Global Envision: exploring market-driven solutions to poverty
Could Africa be the world's next breadbasket?
Since Israel relaxed West Bank checkpoints in June, there's been a newfound sense of both security and economic freedom for the struggling Palestinian territory, according to the New York Times' Thomas Friedman.
Mexico's finance secretary recently warned that falling oil prices and production may lead to the nation's worst recession in 30 years.
Humanitarian agencies have long been using protein and energy bars filled with nutrients and vitamins when responding to food emergencies.
Families in poor countries can save up to 30 percent of their transportation costs by doing one simple thing: buying a bicycle. World Bicycle Relief, a U.S.
Before it reaches the sea, the Mekong River travels more than 2,500 miles through Tibet, China, Burma, Thailand, Laos, Cambodia and Vietnam. It is estimated that more than 60 million people depend on the river in some way.
Sugar rushes tend to be followed by sugar crashes.
A major objective of Global Envision is to explore the relationships between market economies and poverty alleviation.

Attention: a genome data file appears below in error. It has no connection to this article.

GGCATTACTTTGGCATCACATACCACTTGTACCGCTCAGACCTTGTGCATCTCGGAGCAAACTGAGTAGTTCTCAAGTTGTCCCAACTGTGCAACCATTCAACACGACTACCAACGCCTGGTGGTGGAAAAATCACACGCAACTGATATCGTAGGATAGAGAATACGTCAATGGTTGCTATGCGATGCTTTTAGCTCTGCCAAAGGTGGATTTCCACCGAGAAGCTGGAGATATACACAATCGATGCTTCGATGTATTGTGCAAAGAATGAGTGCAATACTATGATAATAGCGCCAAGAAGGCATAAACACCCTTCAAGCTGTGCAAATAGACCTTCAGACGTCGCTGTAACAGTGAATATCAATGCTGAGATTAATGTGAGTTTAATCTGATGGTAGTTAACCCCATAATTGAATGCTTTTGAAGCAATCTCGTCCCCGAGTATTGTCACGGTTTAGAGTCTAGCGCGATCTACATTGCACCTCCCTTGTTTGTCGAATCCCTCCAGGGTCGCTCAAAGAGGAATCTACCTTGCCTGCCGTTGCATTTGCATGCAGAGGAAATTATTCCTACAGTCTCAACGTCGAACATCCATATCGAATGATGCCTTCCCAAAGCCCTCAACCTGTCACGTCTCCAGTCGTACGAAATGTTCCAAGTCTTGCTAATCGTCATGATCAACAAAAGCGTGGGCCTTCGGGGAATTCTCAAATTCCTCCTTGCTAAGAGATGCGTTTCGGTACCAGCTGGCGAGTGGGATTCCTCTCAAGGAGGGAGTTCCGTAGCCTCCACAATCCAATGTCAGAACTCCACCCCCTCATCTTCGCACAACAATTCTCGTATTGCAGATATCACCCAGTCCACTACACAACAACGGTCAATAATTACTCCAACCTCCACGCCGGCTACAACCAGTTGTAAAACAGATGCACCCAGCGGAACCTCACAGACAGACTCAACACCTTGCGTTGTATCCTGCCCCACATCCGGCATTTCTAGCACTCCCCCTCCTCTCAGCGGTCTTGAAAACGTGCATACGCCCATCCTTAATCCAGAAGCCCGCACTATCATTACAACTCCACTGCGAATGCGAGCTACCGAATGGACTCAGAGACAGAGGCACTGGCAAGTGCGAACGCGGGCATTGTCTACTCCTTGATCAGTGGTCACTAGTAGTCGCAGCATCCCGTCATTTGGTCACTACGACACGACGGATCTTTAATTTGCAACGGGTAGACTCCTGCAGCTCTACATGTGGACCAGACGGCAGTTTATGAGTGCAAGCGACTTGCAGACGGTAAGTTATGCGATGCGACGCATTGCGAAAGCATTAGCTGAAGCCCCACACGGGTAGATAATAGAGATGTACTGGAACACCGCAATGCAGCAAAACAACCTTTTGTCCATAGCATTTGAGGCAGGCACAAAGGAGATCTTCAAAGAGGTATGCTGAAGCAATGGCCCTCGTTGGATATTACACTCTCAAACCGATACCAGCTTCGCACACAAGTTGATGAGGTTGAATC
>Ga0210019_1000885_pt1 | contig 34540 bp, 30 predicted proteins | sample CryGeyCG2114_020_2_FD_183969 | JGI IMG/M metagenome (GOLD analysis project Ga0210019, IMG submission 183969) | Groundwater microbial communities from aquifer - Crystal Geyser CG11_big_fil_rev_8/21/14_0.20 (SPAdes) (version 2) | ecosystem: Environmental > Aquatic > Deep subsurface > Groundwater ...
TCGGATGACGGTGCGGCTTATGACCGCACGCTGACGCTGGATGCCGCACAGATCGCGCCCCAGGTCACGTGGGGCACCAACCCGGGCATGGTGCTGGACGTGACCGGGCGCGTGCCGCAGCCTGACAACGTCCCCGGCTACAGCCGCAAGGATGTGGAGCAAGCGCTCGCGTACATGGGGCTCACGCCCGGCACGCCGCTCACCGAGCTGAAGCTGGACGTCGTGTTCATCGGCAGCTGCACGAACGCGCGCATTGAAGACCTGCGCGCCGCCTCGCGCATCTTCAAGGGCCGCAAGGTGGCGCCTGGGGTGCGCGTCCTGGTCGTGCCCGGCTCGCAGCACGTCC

Our work to lend to the so-called "unbankable" is noted in September's O Magazine in a bit about Half the Sky. (The "O," of course, stands for Oprah.)
Earlier this week, Agriculture Secretary Tom Vilsack reiterated the United States' commitment to reduce Africa's dependence on food aid and promote agricultural sustainability while in Nairobi, Kenya. Vilsack said the U.S.
During the boom years of the 1990s, economists like Alan Greenspan became celebrities. Their speeches and writings were closely studied by those hoping to know where the market was going next.
OK everybody, we're switching things up a bit here. Global Envision's weekly comment contest is going monthly.
A million hectares in Uganda. Some 690,000 hectares in Sudan. And 500,000 hectares in Tanzania. These are just a few of the numbers that have appeared on the bargaining table in the past year as foreign firms scramble for land leases in Africa.
It's now halfway through India's rainy season, which typically lasts about four months. But this year's monsoon has been uncharacteristically late and erratic.
Earlier today the International Monetary Fund (IMF) announced plans to provide up to $17 billion in desperately-needed assistance to poor nations over the next five years.
Curated news and insights about innovative, market-driven solutions to poverty explored through news, commentary and discussion.
Learn more »